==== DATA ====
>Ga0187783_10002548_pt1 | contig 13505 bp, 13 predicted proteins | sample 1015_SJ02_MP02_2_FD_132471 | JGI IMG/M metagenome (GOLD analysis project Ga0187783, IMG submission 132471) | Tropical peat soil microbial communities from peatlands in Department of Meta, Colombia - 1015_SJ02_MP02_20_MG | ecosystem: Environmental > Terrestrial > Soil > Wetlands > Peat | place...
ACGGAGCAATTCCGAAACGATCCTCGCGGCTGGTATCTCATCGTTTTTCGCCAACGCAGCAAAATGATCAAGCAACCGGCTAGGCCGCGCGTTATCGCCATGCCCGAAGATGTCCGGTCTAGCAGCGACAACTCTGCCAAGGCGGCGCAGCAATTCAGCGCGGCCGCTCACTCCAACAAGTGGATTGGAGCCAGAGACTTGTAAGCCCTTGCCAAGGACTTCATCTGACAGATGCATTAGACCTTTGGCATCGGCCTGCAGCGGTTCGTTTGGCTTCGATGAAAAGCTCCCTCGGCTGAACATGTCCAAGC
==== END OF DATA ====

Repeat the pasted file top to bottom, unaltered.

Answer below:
>Ga0187783_10002548_pt1 | contig 13505 bp, 13 predicted proteins | sample 1015_SJ02_MP02_2_FD_132471 | JGI IMG/M metagenome (GOLD analysis project Ga0187783, IMG submission 132471) | Tropical peat soil microbial communities from peatlands in Department of Meta, Colombia - 1015_SJ02_MP02_20_MG | ecosystem: Environmental > Terrestrial > Soil > Wetlands > Peat | place...
ACGGAGCAATTCCGAAACGATCCTCGCGGCTGGTATCTCATCGTTTTTCGCCAACGCAGCAAAATGATCAAGCAACCGGCTAGGCCGCGCGTTATCGCCATGCCCGAAGATGTCCGGTCTAGCAGCGACAACTCTGCCAAGGCGGCGCAGCAATTCAGCGCGGCCGCTCACTCCAACAAGTGGATTGGAGCCAGAGACTTGTAAGCCCTTGCCAAGGACTTCATCTGACAGATGCATTAGACCTTTGGCATCGGCCTGCAGCGGTTCGTTTGGCTTCGATGAAAAGCTCCCTCGGCTGAACATGTCCAAGC